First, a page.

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Speakers address Washington Winegrower attendees during the morning sessions covering the state’s climate and geology on Feb. 9, 2017. <b>(TJ Mullinax/Good Fruit Grower)</b>

Speakers address Washington Winegrower attendees during the morning sessions covering the state’s climate and geology on Feb. 9, 2017. (TJ Mullinax/Good Fruit Grower)

It’s taken for granted that everyone attending the Washington Winegrowers meeting in Kennewick, Washington believes in the state’s wine industry. But what really makes the region unique was the subject of a Thursday session.

The geology and climate both set the stage for high quality wine grape production. Although which matters most depends on whether you ask a geologist or a viticulturist.

Kevin Pogue, a geology professor at Whitman College in Walla Walla, said Washington’s viticultural area is unique because it’s the largest area in the world where grapes are planted in fine, sandy wind-deposited soils. These sandy soils are well suited to deficit irrigation and appear to be relatively resistant to phylloxera, Pogue said.

Following Pogue, Washington State University viticulturist Markus Keller argued that the region’s growing climate is far more important than its soils. Compared to other wine regions around the global, Eastern Washington’s temperature (measured by growing degree days accumulated) is in the middle of the pack.

Keller said that best feature of the climate in Eastern Washington is actually what the region lacks: rainfall.

The dry, sunny conditions lower disease pressure and offer growers more control over vineyards through irrigation practices.  And winter climate matters too, Keller said.  In Washington, it gets cold enough to limit many insect pests but not too cold to cause frequent vine damage.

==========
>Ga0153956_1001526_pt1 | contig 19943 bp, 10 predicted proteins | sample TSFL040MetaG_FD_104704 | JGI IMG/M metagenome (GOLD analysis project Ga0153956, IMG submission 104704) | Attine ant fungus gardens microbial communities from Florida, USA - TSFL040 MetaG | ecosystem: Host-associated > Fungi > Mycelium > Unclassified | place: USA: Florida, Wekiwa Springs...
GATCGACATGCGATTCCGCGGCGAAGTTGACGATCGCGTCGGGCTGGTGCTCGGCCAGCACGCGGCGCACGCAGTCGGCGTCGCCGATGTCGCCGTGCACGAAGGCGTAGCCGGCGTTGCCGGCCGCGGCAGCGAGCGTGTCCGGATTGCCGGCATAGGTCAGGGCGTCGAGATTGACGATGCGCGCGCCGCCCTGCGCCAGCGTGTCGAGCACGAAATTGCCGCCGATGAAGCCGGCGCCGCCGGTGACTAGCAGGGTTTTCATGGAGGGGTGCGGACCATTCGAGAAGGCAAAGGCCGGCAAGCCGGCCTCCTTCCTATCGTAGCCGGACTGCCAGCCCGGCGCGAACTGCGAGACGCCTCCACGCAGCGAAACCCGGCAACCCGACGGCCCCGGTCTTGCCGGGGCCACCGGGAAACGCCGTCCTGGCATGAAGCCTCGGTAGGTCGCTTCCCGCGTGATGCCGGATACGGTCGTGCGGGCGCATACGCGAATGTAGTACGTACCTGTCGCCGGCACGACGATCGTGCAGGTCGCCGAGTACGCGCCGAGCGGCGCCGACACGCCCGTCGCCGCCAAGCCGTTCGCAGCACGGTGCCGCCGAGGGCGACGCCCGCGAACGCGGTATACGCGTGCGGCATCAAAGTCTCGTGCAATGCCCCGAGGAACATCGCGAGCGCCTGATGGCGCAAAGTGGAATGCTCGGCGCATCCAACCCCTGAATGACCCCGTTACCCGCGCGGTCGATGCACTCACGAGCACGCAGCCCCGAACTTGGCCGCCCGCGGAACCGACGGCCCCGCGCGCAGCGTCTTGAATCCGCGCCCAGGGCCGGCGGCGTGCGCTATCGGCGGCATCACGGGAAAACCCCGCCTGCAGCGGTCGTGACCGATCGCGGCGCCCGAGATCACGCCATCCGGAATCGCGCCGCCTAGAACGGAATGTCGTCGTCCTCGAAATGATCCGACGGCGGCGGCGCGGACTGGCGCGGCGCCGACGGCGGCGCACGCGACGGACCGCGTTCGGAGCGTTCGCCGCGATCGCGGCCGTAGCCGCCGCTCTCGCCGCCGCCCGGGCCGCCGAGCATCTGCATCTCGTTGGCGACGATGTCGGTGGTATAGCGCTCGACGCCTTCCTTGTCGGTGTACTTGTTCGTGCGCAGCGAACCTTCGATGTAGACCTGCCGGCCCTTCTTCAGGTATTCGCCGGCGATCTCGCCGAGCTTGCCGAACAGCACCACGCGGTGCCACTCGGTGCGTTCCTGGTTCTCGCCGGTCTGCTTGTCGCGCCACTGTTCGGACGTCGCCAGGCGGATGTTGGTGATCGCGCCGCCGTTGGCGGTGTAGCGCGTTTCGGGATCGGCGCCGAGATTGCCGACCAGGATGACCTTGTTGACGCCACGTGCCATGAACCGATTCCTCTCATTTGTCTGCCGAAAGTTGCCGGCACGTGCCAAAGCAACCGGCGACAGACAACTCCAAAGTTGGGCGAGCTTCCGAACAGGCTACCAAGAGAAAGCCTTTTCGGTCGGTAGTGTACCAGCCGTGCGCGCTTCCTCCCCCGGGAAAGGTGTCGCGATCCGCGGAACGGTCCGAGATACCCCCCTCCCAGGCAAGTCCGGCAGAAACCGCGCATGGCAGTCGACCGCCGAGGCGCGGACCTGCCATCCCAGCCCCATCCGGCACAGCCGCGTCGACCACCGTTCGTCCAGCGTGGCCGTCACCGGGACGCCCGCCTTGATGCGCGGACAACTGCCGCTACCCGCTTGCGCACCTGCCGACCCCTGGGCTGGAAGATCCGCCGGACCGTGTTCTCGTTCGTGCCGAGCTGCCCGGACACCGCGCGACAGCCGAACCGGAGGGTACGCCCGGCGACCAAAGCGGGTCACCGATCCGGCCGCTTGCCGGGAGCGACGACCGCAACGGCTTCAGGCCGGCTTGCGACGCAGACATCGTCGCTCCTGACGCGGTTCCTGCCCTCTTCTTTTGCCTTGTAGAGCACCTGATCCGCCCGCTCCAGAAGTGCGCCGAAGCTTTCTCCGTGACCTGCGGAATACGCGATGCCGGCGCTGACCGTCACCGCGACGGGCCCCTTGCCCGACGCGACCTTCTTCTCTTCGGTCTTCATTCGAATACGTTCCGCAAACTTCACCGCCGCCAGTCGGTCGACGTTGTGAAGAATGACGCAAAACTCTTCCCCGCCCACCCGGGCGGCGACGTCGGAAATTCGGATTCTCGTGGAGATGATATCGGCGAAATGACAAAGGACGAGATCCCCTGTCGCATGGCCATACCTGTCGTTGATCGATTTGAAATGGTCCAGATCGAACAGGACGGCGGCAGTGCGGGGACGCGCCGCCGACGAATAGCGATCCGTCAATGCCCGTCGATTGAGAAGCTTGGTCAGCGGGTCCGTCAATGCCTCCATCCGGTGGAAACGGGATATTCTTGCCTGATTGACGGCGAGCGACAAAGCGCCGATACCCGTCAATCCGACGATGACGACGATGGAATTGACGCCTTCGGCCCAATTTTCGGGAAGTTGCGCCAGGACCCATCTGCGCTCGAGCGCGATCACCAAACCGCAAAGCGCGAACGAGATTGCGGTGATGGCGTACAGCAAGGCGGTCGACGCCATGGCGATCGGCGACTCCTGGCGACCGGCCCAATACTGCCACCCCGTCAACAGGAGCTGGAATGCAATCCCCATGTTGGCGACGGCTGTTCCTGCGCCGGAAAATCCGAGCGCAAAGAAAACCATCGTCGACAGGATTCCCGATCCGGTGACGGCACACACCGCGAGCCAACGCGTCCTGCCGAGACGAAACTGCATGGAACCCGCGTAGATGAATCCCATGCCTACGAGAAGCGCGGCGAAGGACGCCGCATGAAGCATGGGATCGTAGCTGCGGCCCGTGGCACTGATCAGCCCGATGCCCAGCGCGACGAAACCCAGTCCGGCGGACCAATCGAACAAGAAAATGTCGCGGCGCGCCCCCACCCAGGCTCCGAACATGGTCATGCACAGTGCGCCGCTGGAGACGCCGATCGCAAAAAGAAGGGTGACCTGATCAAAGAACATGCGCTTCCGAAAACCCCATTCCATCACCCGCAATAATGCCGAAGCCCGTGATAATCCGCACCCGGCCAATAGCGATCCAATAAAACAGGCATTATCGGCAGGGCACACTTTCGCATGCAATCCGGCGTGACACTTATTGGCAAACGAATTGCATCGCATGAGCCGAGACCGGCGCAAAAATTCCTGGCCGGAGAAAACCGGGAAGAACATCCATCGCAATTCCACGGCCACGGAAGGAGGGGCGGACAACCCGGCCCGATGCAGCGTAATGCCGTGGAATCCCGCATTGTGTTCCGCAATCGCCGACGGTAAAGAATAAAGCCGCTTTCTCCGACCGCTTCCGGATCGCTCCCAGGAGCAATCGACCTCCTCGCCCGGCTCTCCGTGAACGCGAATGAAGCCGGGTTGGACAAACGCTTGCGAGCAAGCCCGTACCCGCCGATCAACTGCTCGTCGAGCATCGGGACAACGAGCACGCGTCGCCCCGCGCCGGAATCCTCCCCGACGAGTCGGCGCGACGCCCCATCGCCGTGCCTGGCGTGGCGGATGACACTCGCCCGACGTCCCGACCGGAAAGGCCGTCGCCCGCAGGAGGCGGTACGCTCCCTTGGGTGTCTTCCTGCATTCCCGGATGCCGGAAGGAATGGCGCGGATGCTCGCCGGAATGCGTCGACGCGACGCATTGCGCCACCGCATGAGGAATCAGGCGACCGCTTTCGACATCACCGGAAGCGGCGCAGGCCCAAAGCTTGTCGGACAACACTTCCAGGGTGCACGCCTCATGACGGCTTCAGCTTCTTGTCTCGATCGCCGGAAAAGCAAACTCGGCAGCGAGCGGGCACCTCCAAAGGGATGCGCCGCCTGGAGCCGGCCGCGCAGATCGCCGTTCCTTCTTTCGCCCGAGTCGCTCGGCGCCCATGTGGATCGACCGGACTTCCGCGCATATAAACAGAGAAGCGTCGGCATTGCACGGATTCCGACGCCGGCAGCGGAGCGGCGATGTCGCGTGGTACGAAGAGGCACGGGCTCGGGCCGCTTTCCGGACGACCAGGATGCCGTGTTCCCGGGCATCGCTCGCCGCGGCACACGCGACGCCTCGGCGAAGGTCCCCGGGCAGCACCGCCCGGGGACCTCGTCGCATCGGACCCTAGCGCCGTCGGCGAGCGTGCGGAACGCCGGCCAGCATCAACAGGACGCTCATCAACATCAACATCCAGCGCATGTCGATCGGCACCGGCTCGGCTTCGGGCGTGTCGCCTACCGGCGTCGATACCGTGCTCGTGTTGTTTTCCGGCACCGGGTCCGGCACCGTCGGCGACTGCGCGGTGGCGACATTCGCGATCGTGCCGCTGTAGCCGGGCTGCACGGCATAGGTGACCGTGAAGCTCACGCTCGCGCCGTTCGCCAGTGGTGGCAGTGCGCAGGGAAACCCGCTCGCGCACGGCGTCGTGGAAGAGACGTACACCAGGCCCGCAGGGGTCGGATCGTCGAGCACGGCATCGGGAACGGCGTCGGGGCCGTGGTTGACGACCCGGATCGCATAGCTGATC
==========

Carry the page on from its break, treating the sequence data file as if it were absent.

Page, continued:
He ended his talk with a photo of Armenia, where the world’s oldest winery was located. The landscape looks just like Eastern Washington, he said. And it’s that dry, sunny landscape that matters, more than latitude comparisons to iconic European wine regions.

“It’s not the latitude,” Keller said. “It’s the combination of optimum temperatures and the lack of rainfall that allows us to deficit irrigation.”

Lastly, the warm days and cool nights common in the region favors malic acid retention in the fruit, said WSU winemaker Jim Harbertson.

Another session focused on mechanization in vineyards. Ed Hellman, professor of viticulture at Texas Tech University, offered some insights into a still-to-be completed study on the economics of mechanization. (Good Fruit Grower reported on the early study results, The Costs of Vineyard Labor, in the May 1, 2016 issue.)

Overall, Hellman said, autonomous tractor and equipment operations are likely the “low-hanging fruit’ of mechanization that are most likely to occur next, followed by some hand-harvest assist operations, such autonomous fruit movers, and catch wire movement operations.

Richard Hoff, director of viticulture for Mercer Canyons, talked about the company’s efforts to mechanize vineyard operations.

Following a 2015 trial, comparing two different treatments of mechanization to a control block, Hoff concluded that the mechanical desuckering machine employed was inefficient and that over the top thinning was too aggressive for future bud positions.

Since those results, Hoff is now doing just one pass with the shoot thinner and only hitting sides of the cordon or coming from the bottom, “now more of a scrubbing operation.”

Ultimately, Hoff and the winemakers also compared the wines produced form those three blocks, with few differences noted, he said. All probably would be sold in the same price tier, he said.

– by Shannon Dininny and Kate Prengaman